A Monster and a Human Being: Where the Two Cross
As some of the ideas in the paragraph above hint at, people and monsters are not as much different from each other as the former would like to be. There are a couple of characteristics that point graphically at the necessity to introduce certain human temper elements into the definition. These characteristics can be interpreted as the fear boosters, i.e., the idea that literally any human being can at some moment of life – or at some point of his/her afterlife – turn into a flesh-eating beast or a blood-sucking creature of the night.
The aforementioned Buffalo Bill from The Silence of the Lambs, which Halberstam talks about, allows to stretch the definition even further by emphasizing the fact that a monster, either born with genetic deficiencies, or nurtured by the society, can be a “sutured beast, a patchwork of gender, sex, and sexuality” (Halberstam 125).
Therefore, the necessity to sublime the complexes related to one’s social or sexual issues or dysfunctions can lead to the rejection of the existing moral and social norms, whether consciously or not, and to the creation of a monster. As Halberstam stresses, the issues that sublime within a monster’s mind into aggressive behavior can be caused by a variety of factors, including “class-based, racial, economic, national, etc.” (Halberstam 134) ones.
Redefining a Monster: Hellish Nightmare from a Human Perspective
The above-mentioned idea of a monster and a human being having certain features in common, thus, begs a question whether containing certain human qualities, though definitely not the most stellar ones, can possibly add another layer of depth to the definition of a monster. Indeed, the one that was tackled in the previous paragraph has little to do with a human being.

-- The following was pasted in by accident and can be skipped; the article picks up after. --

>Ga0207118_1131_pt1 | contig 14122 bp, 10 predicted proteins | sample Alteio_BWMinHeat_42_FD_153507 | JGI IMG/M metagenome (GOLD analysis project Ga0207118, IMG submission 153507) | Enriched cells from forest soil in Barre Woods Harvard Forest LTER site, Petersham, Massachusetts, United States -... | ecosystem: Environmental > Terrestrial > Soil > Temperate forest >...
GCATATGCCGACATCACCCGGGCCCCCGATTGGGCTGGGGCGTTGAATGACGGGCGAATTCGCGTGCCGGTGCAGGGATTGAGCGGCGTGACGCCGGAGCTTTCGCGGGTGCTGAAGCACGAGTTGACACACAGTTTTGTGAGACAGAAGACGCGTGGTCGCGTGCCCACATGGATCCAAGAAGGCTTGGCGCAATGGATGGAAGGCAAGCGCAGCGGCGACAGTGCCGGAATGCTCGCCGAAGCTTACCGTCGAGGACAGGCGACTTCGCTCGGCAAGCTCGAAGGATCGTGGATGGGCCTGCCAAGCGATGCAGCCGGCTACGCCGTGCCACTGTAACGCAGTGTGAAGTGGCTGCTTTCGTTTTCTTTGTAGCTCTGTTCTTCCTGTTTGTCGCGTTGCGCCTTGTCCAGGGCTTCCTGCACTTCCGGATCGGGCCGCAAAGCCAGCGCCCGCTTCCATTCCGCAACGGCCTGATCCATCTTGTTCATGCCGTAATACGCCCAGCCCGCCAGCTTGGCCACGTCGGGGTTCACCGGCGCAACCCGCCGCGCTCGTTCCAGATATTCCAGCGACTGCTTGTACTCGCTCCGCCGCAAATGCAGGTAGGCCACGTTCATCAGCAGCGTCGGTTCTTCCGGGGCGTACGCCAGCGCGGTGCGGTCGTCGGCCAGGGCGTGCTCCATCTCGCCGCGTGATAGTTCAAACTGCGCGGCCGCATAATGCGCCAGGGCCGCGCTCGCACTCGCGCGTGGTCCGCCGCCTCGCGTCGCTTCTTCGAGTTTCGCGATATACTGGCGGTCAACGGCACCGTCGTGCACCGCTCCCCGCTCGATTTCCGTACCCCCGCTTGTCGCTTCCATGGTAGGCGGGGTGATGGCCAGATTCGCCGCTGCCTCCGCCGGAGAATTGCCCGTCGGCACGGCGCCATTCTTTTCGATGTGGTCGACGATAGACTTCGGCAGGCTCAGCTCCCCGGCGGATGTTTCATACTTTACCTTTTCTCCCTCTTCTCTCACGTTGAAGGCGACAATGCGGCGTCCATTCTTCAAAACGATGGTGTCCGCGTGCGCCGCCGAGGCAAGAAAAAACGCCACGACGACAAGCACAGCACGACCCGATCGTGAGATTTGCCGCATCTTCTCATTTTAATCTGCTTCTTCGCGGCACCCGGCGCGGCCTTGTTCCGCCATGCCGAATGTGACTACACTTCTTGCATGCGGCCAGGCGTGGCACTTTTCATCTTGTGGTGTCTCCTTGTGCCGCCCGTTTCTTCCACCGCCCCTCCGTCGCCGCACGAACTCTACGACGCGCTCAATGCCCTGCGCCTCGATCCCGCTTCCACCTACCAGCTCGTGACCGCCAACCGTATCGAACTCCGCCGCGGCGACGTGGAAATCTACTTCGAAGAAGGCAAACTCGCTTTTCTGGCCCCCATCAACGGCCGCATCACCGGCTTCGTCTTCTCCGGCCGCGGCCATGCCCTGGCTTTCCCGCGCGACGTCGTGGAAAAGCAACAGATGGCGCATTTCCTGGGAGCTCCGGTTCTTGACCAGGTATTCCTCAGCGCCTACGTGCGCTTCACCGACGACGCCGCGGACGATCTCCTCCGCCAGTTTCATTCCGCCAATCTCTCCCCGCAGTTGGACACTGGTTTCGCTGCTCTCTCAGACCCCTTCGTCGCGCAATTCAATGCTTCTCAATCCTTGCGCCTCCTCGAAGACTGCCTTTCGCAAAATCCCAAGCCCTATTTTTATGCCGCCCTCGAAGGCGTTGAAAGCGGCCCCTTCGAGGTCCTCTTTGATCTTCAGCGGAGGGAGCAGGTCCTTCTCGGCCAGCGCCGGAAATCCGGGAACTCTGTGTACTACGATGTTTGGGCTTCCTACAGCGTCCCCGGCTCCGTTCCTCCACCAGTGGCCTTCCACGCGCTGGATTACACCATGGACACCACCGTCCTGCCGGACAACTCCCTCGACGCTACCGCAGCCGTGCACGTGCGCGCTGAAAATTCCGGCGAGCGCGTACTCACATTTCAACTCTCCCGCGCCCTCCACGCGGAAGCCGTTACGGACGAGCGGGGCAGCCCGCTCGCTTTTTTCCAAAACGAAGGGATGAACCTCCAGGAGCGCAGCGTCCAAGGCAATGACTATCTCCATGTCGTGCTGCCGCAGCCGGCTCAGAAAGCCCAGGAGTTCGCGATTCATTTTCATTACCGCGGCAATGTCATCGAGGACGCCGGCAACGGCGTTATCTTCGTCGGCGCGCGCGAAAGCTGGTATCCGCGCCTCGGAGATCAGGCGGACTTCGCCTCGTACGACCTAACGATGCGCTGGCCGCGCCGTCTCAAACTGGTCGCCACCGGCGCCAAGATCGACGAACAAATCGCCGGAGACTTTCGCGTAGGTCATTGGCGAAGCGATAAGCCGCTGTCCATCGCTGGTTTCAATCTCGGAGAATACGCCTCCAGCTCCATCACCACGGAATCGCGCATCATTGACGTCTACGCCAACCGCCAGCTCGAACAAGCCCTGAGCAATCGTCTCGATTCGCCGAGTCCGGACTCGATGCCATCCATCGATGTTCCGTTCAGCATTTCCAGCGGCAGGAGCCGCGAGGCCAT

However, considering the nature of monstrosity closer, one will notice that ethical monsters actually suffer from being unaccepted by the society, which turns them even crazier and/or more violent, as Buffalo Bill’s case shows.
Hence, in many ways, a monster possesses such human feature as the need for social acceptance, which is a tad more than merely an image revolving around the fact that “the dead that stopped being dead […] need to eat living people” (Monument 37:21–37:22). In fact, zombies, which are discussed in Monument’s movie, also cause so much fear because of their similarity with real people and the fact that the line between them and a live human being is, actually, pretty thin.
Conclusion: What Lurks in the Closet
Despite the fact that different cultures have different ideas of a monster, there is a common thread with the existing definitions, which allows distilling the one that shows a monster from an ethical perspective.
In that sense, the definition retains the basic idea of a cringe-inducing creature that makes people shudder in fear; the nature of this fear, however, stems not from the need for self-preservation, but from the need to remain humane, i.e., keep the ability to distinguish between the basic moral standards accepted in the society. In other words, a monster can be defined as a creature that thinks outside the existing ethical and moral standards, sublimes his/her need to be accepted into the society into violence and, thus, defies these standards.
Cohen, Jeffrey Jerome. “Monster Culture (Seven Theses).” In Andrew Cooper and Brandy Ball Blake (eds.), Monsters. Southlake, TX: Foundationhead. 2012. 11–34. Print.
Halberstam, Judith. “Parasites and Perverts: An Introduction to Gothic Monstrosity.” In Blake and Cooper (eds.), Monsters. Southlake, TX: Foundationhead. 2012. 132–141. Print.
Monument, Andrew (Ex. Prod.). Nightmares in Red, White and Blue: The Evolution of the American Horror Film. Berkeley, CA: Lux Digital Pictures. 2009. 1 h 32 min. DVD.